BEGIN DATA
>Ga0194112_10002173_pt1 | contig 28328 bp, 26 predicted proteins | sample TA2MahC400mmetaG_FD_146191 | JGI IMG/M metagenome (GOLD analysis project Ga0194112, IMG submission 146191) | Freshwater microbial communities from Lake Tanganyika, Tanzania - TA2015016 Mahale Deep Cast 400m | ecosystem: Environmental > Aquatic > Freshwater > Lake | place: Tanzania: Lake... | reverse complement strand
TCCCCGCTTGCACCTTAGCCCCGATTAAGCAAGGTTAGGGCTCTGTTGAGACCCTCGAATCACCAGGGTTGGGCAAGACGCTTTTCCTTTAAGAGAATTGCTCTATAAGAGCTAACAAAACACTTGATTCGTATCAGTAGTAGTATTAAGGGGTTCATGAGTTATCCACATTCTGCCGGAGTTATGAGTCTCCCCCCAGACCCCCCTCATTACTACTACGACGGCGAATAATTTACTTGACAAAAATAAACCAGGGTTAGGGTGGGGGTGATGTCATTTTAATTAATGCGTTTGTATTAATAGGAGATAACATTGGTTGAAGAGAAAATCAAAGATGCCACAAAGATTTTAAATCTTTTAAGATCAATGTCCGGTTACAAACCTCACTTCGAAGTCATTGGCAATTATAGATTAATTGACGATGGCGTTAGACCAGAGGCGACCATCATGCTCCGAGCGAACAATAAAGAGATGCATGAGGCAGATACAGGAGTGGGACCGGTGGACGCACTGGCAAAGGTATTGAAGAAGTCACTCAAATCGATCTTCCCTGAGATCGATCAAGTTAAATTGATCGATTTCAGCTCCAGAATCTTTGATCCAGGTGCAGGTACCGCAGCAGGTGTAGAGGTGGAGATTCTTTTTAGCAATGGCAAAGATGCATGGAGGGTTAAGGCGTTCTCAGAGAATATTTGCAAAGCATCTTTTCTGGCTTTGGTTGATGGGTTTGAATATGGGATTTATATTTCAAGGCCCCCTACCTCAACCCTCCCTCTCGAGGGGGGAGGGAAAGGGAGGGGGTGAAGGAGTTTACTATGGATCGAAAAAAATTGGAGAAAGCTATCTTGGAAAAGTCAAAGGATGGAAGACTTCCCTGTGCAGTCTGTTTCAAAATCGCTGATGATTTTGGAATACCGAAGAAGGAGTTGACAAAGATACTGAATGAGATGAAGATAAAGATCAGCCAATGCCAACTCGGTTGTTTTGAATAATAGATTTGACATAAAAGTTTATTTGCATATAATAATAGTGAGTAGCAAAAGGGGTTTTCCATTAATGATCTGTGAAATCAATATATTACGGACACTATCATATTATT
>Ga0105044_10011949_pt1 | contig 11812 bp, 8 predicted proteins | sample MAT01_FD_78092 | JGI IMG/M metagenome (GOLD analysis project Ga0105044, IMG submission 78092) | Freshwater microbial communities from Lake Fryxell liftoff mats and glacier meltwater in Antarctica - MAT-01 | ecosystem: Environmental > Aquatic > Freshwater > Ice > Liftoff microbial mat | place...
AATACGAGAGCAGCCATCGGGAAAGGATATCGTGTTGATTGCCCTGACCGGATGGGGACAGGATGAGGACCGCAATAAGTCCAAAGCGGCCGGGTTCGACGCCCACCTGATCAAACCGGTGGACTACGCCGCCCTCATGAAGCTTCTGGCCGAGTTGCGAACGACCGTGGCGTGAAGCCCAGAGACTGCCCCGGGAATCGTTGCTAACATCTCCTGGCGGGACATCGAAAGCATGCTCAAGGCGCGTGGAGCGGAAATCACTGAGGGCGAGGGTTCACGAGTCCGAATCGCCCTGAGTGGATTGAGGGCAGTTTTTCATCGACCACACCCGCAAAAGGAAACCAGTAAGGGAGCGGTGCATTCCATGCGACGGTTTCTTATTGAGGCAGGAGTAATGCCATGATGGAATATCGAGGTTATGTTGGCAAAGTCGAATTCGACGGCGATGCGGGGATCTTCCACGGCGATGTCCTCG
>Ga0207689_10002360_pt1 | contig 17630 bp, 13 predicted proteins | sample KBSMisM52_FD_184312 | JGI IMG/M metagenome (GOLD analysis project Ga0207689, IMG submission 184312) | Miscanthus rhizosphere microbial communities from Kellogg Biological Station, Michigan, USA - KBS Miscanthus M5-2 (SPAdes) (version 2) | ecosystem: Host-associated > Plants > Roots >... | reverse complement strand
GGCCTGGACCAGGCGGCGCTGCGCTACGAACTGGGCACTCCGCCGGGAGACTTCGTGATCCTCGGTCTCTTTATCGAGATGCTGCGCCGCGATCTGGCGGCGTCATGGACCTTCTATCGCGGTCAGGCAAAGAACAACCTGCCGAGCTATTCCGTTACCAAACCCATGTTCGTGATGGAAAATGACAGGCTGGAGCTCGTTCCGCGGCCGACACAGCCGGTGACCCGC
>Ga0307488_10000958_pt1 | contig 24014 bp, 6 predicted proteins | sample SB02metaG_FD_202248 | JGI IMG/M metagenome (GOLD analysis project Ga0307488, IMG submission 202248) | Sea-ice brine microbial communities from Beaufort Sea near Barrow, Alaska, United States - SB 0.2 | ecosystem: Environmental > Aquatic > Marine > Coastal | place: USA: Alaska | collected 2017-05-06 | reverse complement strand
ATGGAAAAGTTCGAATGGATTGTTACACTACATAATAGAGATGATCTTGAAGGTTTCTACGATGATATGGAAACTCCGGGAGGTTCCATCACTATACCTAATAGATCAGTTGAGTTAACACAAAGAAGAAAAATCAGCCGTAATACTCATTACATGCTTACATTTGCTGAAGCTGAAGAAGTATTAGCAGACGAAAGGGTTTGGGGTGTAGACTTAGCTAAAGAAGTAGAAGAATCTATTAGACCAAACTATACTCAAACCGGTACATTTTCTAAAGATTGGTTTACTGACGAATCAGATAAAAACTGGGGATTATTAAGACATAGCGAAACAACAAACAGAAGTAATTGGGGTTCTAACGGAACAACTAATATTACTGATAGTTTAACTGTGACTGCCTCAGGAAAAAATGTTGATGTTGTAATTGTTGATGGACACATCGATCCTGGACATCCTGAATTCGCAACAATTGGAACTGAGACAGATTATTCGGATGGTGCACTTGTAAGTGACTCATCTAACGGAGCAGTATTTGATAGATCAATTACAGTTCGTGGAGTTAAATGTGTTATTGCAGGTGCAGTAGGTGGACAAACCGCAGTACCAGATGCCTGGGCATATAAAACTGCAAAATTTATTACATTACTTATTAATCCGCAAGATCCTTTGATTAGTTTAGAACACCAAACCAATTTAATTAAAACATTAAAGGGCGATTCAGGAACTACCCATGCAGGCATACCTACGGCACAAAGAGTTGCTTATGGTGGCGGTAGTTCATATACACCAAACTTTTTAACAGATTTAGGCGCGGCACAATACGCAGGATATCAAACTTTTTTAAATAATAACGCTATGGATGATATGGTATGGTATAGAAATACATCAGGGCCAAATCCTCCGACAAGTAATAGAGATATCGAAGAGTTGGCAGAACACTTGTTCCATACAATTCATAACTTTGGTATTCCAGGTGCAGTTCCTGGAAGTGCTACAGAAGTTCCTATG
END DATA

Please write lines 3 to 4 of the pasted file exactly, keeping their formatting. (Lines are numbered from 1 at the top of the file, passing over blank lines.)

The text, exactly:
>Ga0105044_10011949_pt1 | contig 11812 bp, 8 predicted proteins | sample MAT01_FD_78092 | JGI IMG/M metagenome (GOLD analysis project Ga0105044, IMG submission 78092) | Freshwater microbial communities from Lake Fryxell liftoff mats and glacier meltwater in Antarctica - MAT-01 | ecosystem: Environmental > Aquatic > Freshwater > Ice > Liftoff microbial mat | place...
AATACGAGAGCAGCCATCGGGAAAGGATATCGTGTTGATTGCCCTGACCGGATGGGGACAGGATGAGGACCGCAATAAGTCCAAAGCGGCCGGGTTCGACGCCCACCTGATCAAACCGGTGGACTACGCCGCCCTCATGAAGCTTCTGGCCGAGTTGCGAACGACCGTGGCGTGAAGCCCAGAGACTGCCCCGGGAATCGTTGCTAACATCTCCTGGCGGGACATCGAAAGCATGCTCAAGGCGCGTGGAGCGGAAATCACTGAGGGCGAGGGTTCACGAGTCCGAATCGCCCTGAGTGGATTGAGGGCAGTTTTTCATCGACCACACCCGCAAAAGGAAACCAGTAAGGGAGCGGTGCATTCCATGCGACGGTTTCTTATTGAGGCAGGAGTAATGCCATGATGGAATATCGAGGTTATGTTGGCAAAGTCGAATTCGACGGCGATGCGGGGATCTTCCACGGCGATGTCCTCG